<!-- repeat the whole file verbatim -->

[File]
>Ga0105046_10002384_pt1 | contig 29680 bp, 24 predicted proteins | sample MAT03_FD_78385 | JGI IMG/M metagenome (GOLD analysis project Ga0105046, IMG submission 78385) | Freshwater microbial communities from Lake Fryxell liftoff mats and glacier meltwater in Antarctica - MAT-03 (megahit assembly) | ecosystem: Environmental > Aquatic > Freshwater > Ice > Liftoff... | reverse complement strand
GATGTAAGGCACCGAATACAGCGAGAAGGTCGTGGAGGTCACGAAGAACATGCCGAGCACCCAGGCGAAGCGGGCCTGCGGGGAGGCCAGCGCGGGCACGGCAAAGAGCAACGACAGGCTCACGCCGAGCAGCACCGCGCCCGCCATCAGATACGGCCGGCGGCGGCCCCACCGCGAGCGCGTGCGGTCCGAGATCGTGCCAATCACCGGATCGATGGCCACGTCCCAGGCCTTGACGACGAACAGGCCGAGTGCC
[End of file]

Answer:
>Ga0105046_10002384_pt1 | contig 29680 bp, 24 predicted proteins | sample MAT03_FD_78385 | JGI IMG/M metagenome (GOLD analysis project Ga0105046, IMG submission 78385) | Freshwater microbial communities from Lake Fryxell liftoff mats and glacier meltwater in Antarctica - MAT-03 (megahit assembly) | ecosystem: Environmental > Aquatic > Freshwater > Ice > Liftoff... | reverse complement strand
GATGTAAGGCACCGAATACAGCGAGAAGGTCGTGGAGGTCACGAAGAACATGCCGAGCACCCAGGCGAAGCGGGCCTGCGGGGAGGCCAGCGCGGGCACGGCAAAGAGCAACGACAGGCTCACGCCGAGCAGCACCGCGCCCGCCATCAGATACGGCCGGCGGCGGCCCCACCGCGAGCGCGTGCGGTCCGAGATCGTGCCAATCACCGGATCGATGGCCACGTCCCAGGCCTTGACGACGAACAGGCCGAGTGCC